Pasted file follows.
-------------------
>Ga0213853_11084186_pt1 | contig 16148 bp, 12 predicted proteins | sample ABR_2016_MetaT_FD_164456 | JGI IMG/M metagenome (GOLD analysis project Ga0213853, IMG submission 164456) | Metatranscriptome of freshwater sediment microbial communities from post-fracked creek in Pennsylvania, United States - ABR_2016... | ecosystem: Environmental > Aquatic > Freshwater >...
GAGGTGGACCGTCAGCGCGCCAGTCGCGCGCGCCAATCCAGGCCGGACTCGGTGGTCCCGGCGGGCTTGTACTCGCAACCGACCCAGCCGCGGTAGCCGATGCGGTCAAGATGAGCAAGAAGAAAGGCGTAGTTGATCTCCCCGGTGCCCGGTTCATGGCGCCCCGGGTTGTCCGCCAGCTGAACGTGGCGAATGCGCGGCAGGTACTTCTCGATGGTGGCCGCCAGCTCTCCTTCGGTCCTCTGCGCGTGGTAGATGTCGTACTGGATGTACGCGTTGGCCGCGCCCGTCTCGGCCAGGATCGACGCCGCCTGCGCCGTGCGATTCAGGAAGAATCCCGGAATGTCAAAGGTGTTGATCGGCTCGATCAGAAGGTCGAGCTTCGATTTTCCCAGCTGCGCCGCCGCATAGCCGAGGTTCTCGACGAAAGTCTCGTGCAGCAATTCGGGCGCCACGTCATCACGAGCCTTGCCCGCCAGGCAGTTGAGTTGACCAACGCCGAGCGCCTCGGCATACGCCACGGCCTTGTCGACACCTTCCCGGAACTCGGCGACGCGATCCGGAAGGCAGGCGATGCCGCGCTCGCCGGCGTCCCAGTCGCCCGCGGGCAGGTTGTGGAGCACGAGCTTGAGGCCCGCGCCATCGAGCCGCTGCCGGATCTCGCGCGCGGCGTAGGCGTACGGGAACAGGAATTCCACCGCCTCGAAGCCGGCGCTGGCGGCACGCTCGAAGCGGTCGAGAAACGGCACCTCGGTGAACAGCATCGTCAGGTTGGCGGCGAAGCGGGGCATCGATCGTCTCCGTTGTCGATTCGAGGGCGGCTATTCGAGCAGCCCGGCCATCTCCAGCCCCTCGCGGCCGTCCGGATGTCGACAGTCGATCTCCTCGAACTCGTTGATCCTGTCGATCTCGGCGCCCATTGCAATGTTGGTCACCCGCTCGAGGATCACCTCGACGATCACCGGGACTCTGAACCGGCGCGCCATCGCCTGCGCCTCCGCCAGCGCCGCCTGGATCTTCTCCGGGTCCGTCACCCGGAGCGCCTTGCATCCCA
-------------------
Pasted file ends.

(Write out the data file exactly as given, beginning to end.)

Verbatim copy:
>Ga0213853_11084186_pt1 | contig 16148 bp, 12 predicted proteins | sample ABR_2016_MetaT_FD_164456 | JGI IMG/M metagenome (GOLD analysis project Ga0213853, IMG submission 164456) | Metatranscriptome of freshwater sediment microbial communities from post-fracked creek in Pennsylvania, United States - ABR_2016... | ecosystem: Environmental > Aquatic > Freshwater >...
GAGGTGGACCGTCAGCGCGCCAGTCGCGCGCGCCAATCCAGGCCGGACTCGGTGGTCCCGGCGGGCTTGTACTCGCAACCGACCCAGCCGCGGTAGCCGATGCGGTCAAGATGAGCAAGAAGAAAGGCGTAGTTGATCTCCCCGGTGCCCGGTTCATGGCGCCCCGGGTTGTCCGCCAGCTGAACGTGGCGAATGCGCGGCAGGTACTTCTCGATGGTGGCCGCCAGCTCTCCTTCGGTCCTCTGCGCGTGGTAGATGTCGTACTGGATGTACGCGTTGGCCGCGCCCGTCTCGGCCAGGATCGACGCCGCCTGCGCCGTGCGATTCAGGAAGAATCCCGGAATGTCAAAGGTGTTGATCGGCTCGATCAGAAGGTCGAGCTTCGATTTTCCCAGCTGCGCCGCCGCATAGCCGAGGTTCTCGACGAAAGTCTCGTGCAGCAATTCGGGCGCCACGTCATCACGAGCCTTGCCCGCCAGGCAGTTGAGTTGACCAACGCCGAGCGCCTCGGCATACGCCACGGCCTTGTCGACACCTTCCCGGAACTCGGCGACGCGATCCGGAAGGCAGGCGATGCCGCGCTCGCCGGCGTCCCAGTCGCCCGCGGGCAGGTTGTGGAGCACGAGCTTGAGGCCCGCGCCATCGAGCCGCTGCCGGATCTCGCGCGCGGCGTAGGCGTACGGGAACAGGAATTCCACCGCCTCGAAGCCGGCGCTGGCGGCACGCTCGAAGCGGTCGAGAAACGGCACCTCGGTGAACAGCATCGTCAGGTTGGCGGCGAAGCGGGGCATCGATCGTCTCCGTTGTCGATTCGAGGGCGGCTATTCGAGCAGCCCGGCCATCTCCAGCCCCTCGCGGCCGTCCGGATGTCGACAGTCGATCTCCTCGAACTCGTTGATCCTGTCGATCTCGGCGCCCATTGCAATGTTGGTCACCCGCTCGAGGATCACCTCGACGATCACCGGGACTCTGAACCGGCGCGCCATCGCCTGCGCCTCCGCCAGCGCCGCCTGGATCTTCTCCGGGTCCGTCACCCGGAGCGCCTTGCATCCCA